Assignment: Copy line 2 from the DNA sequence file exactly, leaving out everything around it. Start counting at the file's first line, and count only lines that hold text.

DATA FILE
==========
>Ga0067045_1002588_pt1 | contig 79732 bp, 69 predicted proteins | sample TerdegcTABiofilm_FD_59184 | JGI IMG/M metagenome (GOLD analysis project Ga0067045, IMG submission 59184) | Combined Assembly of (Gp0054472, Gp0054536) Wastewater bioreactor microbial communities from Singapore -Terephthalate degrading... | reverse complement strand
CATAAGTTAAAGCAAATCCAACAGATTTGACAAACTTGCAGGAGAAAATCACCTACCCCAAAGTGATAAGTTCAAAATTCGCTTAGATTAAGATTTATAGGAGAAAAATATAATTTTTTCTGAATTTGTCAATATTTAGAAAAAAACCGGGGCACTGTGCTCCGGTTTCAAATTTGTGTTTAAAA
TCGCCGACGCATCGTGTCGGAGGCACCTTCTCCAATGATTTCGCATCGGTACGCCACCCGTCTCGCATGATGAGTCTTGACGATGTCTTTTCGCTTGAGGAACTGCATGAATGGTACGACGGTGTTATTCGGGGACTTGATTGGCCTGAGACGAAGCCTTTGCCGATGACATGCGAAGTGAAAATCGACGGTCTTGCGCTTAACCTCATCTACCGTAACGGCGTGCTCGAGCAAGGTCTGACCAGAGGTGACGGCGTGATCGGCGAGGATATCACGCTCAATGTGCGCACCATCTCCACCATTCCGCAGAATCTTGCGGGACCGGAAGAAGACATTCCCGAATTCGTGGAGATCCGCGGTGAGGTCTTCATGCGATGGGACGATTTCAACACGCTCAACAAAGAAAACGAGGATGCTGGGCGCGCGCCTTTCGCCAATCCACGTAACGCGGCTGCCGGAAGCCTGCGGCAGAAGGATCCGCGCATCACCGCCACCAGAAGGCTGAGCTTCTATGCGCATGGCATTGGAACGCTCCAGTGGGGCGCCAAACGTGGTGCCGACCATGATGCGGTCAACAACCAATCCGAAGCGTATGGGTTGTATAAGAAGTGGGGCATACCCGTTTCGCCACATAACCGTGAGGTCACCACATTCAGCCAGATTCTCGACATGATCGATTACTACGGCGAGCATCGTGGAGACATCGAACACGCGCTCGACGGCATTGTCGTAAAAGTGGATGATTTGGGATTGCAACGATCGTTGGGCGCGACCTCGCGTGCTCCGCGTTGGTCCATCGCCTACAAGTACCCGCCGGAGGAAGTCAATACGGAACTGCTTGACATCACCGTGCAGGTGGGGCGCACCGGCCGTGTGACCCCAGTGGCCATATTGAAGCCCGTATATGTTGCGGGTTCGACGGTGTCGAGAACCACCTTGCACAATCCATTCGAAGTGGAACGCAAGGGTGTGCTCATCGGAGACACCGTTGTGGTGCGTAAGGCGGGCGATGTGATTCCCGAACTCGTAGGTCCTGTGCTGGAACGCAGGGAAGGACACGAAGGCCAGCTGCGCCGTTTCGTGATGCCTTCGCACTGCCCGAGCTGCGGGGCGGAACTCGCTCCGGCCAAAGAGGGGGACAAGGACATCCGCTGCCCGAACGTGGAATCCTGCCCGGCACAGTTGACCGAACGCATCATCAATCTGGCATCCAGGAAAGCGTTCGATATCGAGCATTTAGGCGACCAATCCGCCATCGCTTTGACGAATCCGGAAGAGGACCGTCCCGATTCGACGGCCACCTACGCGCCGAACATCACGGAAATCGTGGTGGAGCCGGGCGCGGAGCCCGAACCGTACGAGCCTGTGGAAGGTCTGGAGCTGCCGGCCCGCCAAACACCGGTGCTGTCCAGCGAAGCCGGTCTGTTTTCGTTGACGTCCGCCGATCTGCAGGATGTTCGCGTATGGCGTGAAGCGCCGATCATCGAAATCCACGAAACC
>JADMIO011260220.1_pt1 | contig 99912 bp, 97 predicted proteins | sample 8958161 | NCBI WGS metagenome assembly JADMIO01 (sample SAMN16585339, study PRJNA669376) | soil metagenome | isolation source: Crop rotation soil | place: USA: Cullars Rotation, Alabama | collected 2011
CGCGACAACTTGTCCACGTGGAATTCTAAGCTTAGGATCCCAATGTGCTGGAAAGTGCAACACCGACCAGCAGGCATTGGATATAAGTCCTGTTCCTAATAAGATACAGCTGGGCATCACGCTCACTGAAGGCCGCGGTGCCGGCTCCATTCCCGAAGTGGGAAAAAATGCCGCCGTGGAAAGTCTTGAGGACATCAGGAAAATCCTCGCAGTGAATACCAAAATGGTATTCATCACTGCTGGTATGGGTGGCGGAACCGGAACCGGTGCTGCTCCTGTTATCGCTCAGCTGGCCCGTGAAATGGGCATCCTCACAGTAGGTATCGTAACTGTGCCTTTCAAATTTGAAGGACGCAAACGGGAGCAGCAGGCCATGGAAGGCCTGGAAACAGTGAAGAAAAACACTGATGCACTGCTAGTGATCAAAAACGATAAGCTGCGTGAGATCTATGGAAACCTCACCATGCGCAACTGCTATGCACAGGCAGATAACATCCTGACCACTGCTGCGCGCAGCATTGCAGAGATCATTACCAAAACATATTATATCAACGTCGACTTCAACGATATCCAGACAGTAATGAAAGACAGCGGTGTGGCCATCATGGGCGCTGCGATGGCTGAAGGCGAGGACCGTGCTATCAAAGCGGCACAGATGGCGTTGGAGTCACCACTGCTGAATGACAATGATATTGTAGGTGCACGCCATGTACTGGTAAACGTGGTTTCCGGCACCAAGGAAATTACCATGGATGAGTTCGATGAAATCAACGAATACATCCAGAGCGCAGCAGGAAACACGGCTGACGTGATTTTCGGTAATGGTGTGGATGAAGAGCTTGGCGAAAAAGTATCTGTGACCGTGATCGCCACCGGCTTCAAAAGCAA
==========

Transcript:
CATAAGTTAAAGCAAATCCAACAGATTTGACAAACTTGCAGGAGAAAATCACCTACCCCAAAGTGATAAGTTCAAAATTCGCTTAGATTAAGATTTATAGGAGAAAAATATAATTTTTTCTGAATTTGTCAATATTTAGAAAAAAACCGGGGCACTGTGCTCCGGTTTCAAATTTGTGTTTAAAA